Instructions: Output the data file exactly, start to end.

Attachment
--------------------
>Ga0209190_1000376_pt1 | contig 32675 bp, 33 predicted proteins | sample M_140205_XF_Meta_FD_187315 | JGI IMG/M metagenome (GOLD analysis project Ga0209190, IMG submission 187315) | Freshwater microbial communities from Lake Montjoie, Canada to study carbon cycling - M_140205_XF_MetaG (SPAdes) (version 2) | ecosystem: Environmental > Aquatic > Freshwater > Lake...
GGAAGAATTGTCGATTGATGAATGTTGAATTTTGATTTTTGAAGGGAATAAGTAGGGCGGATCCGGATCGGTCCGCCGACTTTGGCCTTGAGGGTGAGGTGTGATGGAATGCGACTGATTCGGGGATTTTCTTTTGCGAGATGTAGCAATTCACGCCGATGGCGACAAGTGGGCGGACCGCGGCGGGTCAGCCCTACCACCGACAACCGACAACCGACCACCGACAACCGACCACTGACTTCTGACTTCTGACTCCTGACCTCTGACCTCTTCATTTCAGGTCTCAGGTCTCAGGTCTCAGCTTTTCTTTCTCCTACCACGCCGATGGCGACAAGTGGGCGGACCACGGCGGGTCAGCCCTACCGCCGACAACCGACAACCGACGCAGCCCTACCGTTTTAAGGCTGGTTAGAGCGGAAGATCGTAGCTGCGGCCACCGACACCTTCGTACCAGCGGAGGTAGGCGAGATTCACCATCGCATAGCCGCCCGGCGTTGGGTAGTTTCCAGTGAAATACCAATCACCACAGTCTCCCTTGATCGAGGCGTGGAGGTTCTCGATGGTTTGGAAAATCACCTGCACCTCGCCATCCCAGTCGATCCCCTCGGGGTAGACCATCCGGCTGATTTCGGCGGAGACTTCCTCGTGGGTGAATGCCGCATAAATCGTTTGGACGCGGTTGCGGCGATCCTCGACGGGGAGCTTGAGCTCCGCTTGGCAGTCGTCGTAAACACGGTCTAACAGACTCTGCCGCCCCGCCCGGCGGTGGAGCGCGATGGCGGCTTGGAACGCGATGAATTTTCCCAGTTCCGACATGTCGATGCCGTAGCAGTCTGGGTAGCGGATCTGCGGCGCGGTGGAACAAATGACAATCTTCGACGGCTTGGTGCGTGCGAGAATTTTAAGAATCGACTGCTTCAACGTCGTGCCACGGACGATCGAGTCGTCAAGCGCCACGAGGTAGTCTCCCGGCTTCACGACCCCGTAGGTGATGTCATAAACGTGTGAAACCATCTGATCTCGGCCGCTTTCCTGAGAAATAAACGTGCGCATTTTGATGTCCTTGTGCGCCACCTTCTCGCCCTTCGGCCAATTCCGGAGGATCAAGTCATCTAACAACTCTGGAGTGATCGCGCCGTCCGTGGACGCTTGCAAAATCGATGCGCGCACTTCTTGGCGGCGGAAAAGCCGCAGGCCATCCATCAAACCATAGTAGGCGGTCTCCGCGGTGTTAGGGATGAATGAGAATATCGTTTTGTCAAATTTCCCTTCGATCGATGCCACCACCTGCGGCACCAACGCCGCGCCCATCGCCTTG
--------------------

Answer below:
>Ga0209190_1000376_pt1 | contig 32675 bp, 33 predicted proteins | sample M_140205_XF_Meta_FD_187315 | JGI IMG/M metagenome (GOLD analysis project Ga0209190, IMG submission 187315) | Freshwater microbial communities from Lake Montjoie, Canada to study carbon cycling - M_140205_XF_MetaG (SPAdes) (version 2) | ecosystem: Environmental > Aquatic > Freshwater > Lake...
GGAAGAATTGTCGATTGATGAATGTTGAATTTTGATTTTTGAAGGGAATAAGTAGGGCGGATCCGGATCGGTCCGCCGACTTTGGCCTTGAGGGTGAGGTGTGATGGAATGCGACTGATTCGGGGATTTTCTTTTGCGAGATGTAGCAATTCACGCCGATGGCGACAAGTGGGCGGACCGCGGCGGGTCAGCCCTACCACCGACAACCGACAACCGACCACCGACAACCGACCACTGACTTCTGACTTCTGACTCCTGACCTCTGACCTCTTCATTTCAGGTCTCAGGTCTCAGGTCTCAGCTTTTCTTTCTCCTACCACGCCGATGGCGACAAGTGGGCGGACCACGGCGGGTCAGCCCTACCGCCGACAACCGACAACCGACGCAGCCCTACCGTTTTAAGGCTGGTTAGAGCGGAAGATCGTAGCTGCGGCCACCGACACCTTCGTACCAGCGGAGGTAGGCGAGATTCACCATCGCATAGCCGCCCGGCGTTGGGTAGTTTCCAGTGAAATACCAATCACCACAGTCTCCCTTGATCGAGGCGTGGAGGTTCTCGATGGTTTGGAAAATCACCTGCACCTCGCCATCCCAGTCGATCCCCTCGGGGTAGACCATCCGGCTGATTTCGGCGGAGACTTCCTCGTGGGTGAATGCCGCATAAATCGTTTGGACGCGGTTGCGGCGATCCTCGACGGGGAGCTTGAGCTCCGCTTGGCAGTCGTCGTAAACACGGTCTAACAGACTCTGCCGCCCCGCCCGGCGGTGGAGCGCGATGGCGGCTTGGAACGCGATGAATTTTCCCAGTTCCGACATGTCGATGCCGTAGCAGTCTGGGTAGCGGATCTGCGGCGCGGTGGAACAAATGACAATCTTCGACGGCTTGGTGCGTGCGAGAATTTTAAGAATCGACTGCTTCAACGTCGTGCCACGGACGATCGAGTCGTCAAGCGCCACGAGGTAGTCTCCCGGCTTCACGACCCCGTAGGTGATGTCATAAACGTGTGAAACCATCTGATCTCGGCCGCTTTCCTGAGAAATAAACGTGCGCATTTTGATGTCCTTGTGCGCCACCTTCTCGCCCTTCGGCCAATTCCGGAGGATCAAGTCATCTAACAACTCTGGAGTGATCGCGCCGTCCGTGGACGCTTGCAAAATCGATGCGCGCACTTCTTGGCGGCGGAAAAGCCGCAGGCCATCCATCAAACCATAGTAGGCGGTCTCCGCGGTGTTAGGGATGAATGAGAATATCGTTTTGTCAAATTTCCCTTCGATCGATGCCACCACCTGCGGCACCAACGCCGCGCCCATCGCCTTG